According to estimates by Wireless Broadband Alliance and Informa, the number of public hotspots is predicted to rise by 350 percent and private hotspots are expected to hit over 640 million by 2015.
While global public and private hotspots are exploding so is identity theft, fraud and other criminal activities that can be made possible through access to unencrypted confidential information.
So despite this insatiable desire for connectivity, users are becoming more aware and fearful that their communications at open hotspots could be compromised. In particular, most public hotspots are not encrypted or protected in any way. This means that users are potentially vulnerable to attacks or confidentiality breaches.
To provide a more secure hotspot experience, authentication (i.e., the user's identity) and encryption (data scrambling) are the two primary security items that should be addressed. Security at the transport layer (e.g. HTTPS) does help by encrypting transmissions between the client and the destination server. However, users want more assurances at the link layer (layer 2) as their traffic goes flying through the air.
Security at today's hotspots
Traditional approaches to link layer encryption require users to select an SSID and enter some sort of shared encryption key or passphrase to scramble their data before transmission. Wi-fi access at hotspots, like your typical Starbucks or airport, is generally provided over an open SSID that is easy to find but with no encryption of their data transmissions. This is because most hotspots do not offer IEEE 802.11i security framework that leverages WPA2-Enterprise (Wi-Fi Protected Access II) encryption and EAP (Extensible Authentication Protocol) authentication.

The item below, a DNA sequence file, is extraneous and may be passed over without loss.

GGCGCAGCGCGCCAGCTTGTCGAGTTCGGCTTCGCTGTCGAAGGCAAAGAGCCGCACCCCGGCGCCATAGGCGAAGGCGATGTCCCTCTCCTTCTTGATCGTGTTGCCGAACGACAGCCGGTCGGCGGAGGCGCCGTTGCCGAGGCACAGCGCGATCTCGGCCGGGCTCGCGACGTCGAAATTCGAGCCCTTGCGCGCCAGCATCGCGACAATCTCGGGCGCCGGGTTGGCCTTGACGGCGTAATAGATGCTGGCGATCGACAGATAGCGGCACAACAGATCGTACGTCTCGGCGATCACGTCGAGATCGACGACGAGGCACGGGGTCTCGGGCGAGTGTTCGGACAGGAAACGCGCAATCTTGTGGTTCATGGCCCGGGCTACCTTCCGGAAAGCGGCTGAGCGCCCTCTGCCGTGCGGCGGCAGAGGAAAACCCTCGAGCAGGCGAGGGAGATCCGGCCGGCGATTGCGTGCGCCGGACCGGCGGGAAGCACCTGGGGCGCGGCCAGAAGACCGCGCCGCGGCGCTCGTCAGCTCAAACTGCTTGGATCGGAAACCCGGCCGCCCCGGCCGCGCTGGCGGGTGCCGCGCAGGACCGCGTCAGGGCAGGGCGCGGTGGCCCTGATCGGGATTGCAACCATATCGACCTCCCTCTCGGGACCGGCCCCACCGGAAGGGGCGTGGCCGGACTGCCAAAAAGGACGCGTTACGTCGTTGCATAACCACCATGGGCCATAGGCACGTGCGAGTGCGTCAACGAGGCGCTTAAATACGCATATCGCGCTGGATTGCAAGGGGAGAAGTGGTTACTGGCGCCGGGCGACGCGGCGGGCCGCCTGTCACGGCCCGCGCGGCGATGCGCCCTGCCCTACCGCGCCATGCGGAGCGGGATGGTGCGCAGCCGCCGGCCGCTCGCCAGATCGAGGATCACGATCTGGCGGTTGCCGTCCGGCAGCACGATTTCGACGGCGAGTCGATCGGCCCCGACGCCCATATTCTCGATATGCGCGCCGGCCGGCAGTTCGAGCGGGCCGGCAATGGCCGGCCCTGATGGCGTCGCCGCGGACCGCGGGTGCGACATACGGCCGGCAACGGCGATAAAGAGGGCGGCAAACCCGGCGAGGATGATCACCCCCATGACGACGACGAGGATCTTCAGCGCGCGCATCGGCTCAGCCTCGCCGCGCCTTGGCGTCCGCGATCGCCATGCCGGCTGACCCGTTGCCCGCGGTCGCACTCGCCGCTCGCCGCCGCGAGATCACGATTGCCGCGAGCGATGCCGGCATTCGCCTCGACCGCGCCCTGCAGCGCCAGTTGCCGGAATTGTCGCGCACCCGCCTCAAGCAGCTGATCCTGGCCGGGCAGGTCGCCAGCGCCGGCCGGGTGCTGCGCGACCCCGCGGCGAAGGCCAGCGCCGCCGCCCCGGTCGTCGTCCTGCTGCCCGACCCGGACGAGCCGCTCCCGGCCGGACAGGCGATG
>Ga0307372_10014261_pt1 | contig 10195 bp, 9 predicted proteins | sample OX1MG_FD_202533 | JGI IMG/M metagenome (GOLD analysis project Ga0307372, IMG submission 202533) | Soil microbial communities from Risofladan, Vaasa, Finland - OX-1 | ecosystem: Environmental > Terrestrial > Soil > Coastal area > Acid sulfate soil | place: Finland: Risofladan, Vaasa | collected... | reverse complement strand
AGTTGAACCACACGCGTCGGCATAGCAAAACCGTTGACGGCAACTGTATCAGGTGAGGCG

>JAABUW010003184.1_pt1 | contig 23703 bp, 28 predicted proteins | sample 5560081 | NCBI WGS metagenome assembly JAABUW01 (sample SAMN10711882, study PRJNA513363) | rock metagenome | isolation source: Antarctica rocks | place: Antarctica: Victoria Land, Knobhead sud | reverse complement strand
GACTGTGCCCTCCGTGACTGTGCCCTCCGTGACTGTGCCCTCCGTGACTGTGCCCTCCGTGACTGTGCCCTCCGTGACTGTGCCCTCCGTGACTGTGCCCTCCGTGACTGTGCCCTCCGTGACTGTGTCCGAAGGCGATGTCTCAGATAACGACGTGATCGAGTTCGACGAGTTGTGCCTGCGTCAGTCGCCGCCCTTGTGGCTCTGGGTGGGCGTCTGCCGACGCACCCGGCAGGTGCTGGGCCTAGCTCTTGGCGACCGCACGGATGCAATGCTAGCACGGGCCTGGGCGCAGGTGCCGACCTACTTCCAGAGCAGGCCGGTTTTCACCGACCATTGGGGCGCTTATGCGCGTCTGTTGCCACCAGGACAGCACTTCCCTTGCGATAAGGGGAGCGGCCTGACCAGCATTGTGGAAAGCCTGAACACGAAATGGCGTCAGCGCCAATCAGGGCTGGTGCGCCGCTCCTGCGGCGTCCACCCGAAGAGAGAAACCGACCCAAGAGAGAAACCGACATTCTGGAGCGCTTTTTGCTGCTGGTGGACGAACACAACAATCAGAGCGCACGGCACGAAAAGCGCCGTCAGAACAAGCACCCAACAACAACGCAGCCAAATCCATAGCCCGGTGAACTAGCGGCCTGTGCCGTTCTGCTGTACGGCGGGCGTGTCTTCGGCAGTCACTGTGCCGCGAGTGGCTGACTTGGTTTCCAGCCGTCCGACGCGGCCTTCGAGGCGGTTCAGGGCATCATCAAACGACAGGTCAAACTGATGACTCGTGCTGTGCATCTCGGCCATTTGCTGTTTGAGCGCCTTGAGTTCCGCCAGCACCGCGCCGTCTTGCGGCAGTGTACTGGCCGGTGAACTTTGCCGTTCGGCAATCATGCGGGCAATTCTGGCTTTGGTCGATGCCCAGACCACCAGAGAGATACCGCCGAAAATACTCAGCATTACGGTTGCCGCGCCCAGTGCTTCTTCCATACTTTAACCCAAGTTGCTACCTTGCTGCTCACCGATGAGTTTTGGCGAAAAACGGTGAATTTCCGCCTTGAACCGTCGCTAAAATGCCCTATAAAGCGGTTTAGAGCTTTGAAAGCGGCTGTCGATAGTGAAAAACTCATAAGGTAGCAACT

As a result, users have no assurance their connection is secured and their data protected. In other words, the security setting in hotspots is typically "open." So while users will be authenticated, there is no attempt to ensure that the ongoing access provided is encrypted to prevent security breaches.
Finally, the use of WPA2-Enterprise can make it difficult for clients to roam among different wi-fi hotspots. If the mobile device's connection manager doesn't recognise the SSID for a roaming partner's network, it won't attempt to join that network. And most of the time, users don't know the SSID for a roaming partner's network.
What if there was a way to automatically provide encrypted access through an open SSID without users having to do anything other than click a box to select a more secure connection? That could be the holy grail of hotspots.
Cool new technology secures hotspots
Secure hotspot technology pushes much of the wi-fi security process; typically a manual process performed by each user, into the network while providing new methods for configuring client devices without cumbersome keying of SSIDs and encryption keys. Doing this can completely transform and protect users' hotspot experience with little to no effort.
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